I do not think we need even bother wonder if a single one of these sites in Bonkers Britain is deemed to be at risk from the erosive activities of artefact collectors, they are, after all, "partners". Eh?  The Staffordshire Hoard findspot and the surrounding archaeology is not on the list.

Source: BBC, 'English Heritage adds hundreds of sites to 'at risk register'..., 22 October 2014

Archaeological News on Tumblr

Baekje Gilt Bronze Shoes Found in Naju

A perfectly preserved pair of gilt bronze shoes has been found in an ancient grave from the Baekje...

Kristina Killgrove (Powered by Osteons)

Roman Gladiators' (and a Gladiatrix's?) Diet

A press release is going around about a dietary analysis of Roman gladiator skeletons from Imperial-era Ephesos, headlined "Roman gladiators ate a mostly vegetarian diet and drank a tonic of ashes after training."

While I haven't had time to carefully and thoroughly dissect the publication, which came out last week in PLoS (Losch et al. 2014), it seems reasonably sound. The published C/N isotope ratios are totally in line with what we'd expect from the Roman diet--and also show the variation that we expect to see around the Empire.  (I have to confess I'm a bit miffed that they discuss all the C/N isotope studies from around Rome but not Killgrove & Tykot 2013 from Rome itself.)

The Sr/Ca trace element analysis is potentially more problematic.  Again, a confession: I don't fully understand the mechanics of the process of trace element analysis, nor the major issues with diagenesis (the chemical deterioration of organic skeletal components, like collagen, that can affect measurement of things like trace elements).  I do know that the ability to control for diagenesis has made great advances in recent years, meaning studies like trace Pb analysis are now possible.  But if I trust the researchers that they controlled for diagenesis to the best of their abilities, their Sr/Ca results are very interesting.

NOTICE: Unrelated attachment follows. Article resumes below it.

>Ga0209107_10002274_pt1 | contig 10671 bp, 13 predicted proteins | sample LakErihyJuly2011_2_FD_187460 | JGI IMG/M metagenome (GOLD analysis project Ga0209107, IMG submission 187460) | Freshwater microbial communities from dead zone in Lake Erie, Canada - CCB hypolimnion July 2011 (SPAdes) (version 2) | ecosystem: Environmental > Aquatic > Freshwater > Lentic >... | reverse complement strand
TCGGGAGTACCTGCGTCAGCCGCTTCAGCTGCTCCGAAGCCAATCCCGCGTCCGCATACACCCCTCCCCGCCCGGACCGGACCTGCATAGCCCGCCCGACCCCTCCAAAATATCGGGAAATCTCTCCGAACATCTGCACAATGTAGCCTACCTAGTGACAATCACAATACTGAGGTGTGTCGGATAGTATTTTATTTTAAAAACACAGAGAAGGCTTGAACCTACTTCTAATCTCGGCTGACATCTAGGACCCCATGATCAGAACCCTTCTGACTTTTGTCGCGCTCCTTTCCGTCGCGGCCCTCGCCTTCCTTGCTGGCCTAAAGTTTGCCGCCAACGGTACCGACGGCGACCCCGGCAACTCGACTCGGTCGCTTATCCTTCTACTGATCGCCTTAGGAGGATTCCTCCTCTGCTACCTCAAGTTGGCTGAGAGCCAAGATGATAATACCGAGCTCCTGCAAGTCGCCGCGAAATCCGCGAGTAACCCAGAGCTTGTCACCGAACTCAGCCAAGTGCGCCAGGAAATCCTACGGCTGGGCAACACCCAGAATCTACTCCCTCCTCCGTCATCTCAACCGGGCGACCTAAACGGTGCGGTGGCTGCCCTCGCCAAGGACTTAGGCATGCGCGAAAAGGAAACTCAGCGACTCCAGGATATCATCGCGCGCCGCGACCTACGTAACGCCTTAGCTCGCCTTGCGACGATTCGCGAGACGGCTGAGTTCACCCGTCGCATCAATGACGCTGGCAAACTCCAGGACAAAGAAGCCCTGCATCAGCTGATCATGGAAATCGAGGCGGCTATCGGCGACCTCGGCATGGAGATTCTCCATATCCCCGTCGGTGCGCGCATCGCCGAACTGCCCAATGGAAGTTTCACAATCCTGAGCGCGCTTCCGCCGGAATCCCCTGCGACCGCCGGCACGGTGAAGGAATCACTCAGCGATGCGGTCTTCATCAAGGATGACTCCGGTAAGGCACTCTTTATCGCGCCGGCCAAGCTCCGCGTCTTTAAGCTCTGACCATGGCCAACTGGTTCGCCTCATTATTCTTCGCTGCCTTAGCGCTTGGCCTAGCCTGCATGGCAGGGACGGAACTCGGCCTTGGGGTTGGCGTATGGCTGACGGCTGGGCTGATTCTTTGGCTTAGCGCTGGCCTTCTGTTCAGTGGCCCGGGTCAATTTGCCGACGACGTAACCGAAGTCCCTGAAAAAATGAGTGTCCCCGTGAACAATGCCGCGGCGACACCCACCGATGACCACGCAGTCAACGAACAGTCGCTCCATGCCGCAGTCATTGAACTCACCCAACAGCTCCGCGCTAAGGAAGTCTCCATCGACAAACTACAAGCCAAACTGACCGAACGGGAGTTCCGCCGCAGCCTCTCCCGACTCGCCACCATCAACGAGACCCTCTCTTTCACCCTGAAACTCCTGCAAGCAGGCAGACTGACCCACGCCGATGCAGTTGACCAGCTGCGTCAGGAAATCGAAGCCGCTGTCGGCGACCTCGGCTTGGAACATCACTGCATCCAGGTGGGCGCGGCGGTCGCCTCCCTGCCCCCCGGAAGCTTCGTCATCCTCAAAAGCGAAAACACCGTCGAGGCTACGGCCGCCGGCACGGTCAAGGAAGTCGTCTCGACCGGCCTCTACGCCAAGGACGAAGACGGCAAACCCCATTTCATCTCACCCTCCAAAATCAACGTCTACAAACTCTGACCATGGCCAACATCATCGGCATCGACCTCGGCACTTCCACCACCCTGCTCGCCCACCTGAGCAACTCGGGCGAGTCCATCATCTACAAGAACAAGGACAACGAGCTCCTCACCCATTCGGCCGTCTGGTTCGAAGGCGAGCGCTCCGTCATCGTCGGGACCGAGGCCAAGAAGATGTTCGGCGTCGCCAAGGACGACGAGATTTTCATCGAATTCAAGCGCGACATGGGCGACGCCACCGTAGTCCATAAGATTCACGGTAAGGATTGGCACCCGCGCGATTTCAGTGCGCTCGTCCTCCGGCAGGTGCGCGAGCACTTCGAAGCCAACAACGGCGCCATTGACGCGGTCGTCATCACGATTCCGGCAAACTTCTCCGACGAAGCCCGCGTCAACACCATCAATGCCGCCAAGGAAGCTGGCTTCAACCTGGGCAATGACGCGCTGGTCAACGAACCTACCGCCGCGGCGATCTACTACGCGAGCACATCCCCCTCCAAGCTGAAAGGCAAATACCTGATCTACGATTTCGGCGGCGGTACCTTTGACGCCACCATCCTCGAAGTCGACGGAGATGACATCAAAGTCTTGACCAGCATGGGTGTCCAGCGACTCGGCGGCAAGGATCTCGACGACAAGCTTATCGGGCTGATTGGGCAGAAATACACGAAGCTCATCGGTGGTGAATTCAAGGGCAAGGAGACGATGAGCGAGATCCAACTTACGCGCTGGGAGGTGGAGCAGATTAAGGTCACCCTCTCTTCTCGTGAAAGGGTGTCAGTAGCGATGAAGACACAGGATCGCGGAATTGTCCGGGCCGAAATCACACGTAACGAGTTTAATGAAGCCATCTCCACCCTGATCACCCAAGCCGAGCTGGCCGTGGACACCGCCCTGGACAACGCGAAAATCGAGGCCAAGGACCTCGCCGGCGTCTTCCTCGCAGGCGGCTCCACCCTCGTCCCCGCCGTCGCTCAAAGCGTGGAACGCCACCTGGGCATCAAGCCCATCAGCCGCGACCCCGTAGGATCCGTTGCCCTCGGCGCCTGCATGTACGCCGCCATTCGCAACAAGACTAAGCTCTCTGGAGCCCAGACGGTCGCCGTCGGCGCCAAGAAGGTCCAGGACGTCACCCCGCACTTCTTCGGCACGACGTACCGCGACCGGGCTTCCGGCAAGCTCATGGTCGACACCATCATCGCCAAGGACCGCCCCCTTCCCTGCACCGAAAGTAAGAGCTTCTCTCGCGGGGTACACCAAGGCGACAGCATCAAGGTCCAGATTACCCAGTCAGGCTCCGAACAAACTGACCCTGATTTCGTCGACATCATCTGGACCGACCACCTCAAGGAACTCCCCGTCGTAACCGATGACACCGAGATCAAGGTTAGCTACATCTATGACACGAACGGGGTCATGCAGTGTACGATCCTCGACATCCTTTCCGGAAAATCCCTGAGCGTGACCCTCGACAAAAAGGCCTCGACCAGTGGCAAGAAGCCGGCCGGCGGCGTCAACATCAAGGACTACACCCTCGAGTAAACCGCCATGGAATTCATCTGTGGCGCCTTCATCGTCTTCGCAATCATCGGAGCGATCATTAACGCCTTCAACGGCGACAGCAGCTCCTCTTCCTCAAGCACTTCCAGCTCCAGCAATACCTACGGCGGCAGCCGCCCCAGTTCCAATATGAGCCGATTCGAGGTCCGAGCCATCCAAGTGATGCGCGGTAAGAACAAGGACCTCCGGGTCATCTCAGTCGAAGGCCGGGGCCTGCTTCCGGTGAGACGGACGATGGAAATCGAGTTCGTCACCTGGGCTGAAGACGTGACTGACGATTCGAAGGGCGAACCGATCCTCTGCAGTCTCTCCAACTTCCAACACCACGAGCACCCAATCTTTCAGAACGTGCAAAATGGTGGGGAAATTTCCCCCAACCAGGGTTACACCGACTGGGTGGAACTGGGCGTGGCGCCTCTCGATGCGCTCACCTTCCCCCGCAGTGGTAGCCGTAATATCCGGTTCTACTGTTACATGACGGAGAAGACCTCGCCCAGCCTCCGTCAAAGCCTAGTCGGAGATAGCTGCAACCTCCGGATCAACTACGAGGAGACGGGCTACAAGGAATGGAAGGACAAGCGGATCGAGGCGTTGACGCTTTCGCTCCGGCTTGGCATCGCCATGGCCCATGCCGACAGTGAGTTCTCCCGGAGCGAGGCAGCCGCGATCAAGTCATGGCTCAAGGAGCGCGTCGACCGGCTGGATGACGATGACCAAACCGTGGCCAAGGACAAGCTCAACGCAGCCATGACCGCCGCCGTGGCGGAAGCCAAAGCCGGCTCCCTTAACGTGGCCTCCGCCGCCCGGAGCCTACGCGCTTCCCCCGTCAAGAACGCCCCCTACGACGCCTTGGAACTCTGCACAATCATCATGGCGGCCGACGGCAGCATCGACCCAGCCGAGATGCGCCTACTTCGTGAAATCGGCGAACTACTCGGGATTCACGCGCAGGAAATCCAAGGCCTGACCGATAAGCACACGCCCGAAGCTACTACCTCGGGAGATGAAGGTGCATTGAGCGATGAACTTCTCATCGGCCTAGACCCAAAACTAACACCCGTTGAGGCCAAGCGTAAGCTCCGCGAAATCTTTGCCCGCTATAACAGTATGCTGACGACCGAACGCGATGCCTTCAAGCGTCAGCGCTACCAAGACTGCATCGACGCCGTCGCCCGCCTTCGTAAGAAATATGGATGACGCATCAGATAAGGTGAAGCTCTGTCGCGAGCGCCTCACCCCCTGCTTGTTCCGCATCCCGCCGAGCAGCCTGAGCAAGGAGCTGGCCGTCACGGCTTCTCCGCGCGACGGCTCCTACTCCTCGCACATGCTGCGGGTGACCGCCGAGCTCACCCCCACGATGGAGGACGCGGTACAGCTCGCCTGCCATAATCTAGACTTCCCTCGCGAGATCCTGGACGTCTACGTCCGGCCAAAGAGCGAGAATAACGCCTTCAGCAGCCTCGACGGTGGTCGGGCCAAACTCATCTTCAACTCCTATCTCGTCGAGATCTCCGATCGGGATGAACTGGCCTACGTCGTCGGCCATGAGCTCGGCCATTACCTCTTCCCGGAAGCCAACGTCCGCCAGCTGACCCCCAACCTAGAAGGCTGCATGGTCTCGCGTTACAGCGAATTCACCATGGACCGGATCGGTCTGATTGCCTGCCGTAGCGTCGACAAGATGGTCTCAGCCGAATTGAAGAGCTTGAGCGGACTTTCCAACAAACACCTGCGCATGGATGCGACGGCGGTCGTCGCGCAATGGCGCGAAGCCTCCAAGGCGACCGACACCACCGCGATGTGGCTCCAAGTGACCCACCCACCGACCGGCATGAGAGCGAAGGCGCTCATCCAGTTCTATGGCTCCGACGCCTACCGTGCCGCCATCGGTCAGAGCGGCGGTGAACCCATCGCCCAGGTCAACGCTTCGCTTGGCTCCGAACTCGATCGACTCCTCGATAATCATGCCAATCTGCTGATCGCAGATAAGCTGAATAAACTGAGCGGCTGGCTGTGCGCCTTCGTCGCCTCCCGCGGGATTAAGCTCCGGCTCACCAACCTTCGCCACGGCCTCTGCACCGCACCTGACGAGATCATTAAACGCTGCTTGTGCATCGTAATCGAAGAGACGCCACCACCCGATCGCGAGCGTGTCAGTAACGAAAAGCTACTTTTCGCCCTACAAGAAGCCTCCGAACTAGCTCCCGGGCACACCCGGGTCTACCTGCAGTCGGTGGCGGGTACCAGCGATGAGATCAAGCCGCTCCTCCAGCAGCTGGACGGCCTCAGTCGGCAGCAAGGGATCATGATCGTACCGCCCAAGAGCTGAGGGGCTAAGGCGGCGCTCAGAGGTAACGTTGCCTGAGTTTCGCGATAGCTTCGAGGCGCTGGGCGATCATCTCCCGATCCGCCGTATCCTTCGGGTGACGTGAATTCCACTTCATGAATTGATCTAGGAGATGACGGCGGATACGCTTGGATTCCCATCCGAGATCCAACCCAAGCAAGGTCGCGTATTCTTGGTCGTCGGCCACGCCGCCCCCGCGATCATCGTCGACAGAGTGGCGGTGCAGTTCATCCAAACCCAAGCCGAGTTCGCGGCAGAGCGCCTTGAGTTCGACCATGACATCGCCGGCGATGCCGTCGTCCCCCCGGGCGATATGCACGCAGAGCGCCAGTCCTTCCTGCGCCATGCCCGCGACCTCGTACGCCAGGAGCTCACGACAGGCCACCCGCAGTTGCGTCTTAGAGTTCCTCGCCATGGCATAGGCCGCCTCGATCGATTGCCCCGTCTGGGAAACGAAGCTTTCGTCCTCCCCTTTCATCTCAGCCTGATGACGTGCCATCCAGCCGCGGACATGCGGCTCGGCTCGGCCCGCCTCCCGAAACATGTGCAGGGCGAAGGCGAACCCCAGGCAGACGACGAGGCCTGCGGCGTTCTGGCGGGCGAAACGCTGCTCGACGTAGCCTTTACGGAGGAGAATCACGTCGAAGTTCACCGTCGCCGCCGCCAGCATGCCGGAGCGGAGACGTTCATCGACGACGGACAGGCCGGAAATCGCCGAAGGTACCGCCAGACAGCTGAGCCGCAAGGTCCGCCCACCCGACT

Relief of two gladiatrices from Halicarnassus
Losch and colleagues make the case that gladiators were drinking an ash-tonic based on both historical and chemical-ethnographic evidence.  Plant ash (pyxis) is mentioned in Roman texts as having medicinal properties, and as something that gladiators specifically consumed. But they cite another study (Burton & Wright 1995) that looked at a traditional Hopi food (bivilviki) that included ash. Burton & Wright similarly concluded that ash, even if infrequently consumed, could show up in the Sr/Ca of bone.  Pretty cool.  I think that Losch and colleagues may go too far in trying to figure out when the gladiators died based on the "strong gradient or high variation of Sr/Ca-ratios," and the paragraphs on feeding studies and bone turnover rates simply don't convince me that this can be accomplished, as they rely on many assumptions they can't test.

All in all, this seems to be a very well-designed study that answers interesting research questions but leaves others open for more research (from other cemeteries or with other methodologies).

My only complaint (you knew a complaint was coming, right?) is that the "only female to be found in the gladiator cemetery" seems to be treated as an anomalous burial rather than, dare I say it?, a gladiator -- or gladiatrix -- herself.  (I'm not sure what that conclusion was based on; perhaps some archaeological context?)  But, her slightly different diet (higher in millet or millet-consuming animals than the men's diets, and whatever her Sr/Ca ratio was) would be really interesting interpreted against a backdrop of gender differences in gladiatorial games.